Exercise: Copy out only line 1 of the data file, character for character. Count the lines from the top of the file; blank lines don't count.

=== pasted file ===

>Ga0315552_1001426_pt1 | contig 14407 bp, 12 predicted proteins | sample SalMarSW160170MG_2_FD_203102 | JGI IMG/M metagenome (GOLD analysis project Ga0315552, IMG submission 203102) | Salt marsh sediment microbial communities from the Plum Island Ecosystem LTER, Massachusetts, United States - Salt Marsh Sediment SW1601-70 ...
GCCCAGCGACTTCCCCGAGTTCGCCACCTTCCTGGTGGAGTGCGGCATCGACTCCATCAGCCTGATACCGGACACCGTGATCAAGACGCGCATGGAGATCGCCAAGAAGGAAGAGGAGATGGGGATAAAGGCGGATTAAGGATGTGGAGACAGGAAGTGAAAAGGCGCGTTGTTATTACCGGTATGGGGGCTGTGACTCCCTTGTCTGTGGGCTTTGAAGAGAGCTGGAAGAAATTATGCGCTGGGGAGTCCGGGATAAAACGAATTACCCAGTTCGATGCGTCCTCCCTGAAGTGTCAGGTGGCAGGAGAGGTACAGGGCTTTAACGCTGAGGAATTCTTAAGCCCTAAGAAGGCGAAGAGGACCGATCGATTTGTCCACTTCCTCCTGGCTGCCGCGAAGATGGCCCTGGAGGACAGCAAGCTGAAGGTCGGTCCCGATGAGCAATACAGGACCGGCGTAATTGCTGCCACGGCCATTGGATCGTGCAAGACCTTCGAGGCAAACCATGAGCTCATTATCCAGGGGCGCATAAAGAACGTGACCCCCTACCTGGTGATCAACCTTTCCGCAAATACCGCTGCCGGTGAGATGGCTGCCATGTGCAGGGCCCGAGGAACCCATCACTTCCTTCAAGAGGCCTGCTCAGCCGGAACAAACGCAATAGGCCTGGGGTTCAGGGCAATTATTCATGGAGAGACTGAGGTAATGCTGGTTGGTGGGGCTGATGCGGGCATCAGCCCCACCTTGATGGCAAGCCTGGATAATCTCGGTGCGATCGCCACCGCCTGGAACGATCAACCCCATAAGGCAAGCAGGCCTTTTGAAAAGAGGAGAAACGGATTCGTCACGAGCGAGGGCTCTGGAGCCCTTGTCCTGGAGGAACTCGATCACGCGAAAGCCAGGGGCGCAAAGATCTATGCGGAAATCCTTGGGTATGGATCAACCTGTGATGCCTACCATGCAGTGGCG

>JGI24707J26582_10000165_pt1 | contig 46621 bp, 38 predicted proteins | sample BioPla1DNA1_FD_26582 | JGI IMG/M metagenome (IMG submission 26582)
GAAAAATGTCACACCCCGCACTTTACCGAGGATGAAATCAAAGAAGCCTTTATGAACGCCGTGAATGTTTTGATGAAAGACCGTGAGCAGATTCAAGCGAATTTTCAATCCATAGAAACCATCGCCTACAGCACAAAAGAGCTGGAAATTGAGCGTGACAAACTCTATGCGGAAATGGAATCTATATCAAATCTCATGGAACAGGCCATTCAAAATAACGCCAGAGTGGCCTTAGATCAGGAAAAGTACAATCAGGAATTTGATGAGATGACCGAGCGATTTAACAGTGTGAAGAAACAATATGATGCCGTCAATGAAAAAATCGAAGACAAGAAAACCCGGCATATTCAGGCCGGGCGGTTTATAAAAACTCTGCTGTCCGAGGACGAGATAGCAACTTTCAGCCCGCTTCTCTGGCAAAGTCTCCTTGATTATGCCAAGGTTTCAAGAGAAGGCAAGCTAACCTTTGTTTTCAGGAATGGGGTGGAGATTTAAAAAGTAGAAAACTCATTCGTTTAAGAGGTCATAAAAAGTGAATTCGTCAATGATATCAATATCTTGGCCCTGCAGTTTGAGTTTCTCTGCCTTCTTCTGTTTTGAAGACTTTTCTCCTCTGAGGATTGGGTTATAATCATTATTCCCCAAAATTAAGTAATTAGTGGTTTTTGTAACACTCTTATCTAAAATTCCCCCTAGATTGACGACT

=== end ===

>Ga0315552_1001426_pt1 | contig 14407 bp, 12 predicted proteins | sample SalMarSW160170MG_2_FD_203102 | JGI IMG/M metagenome (GOLD analysis project Ga0315552, IMG submission 203102) | Salt marsh sediment microbial communities from the Plum Island Ecosystem LTER, Massachusetts, United States - Salt Marsh Sediment SW1601-70 ...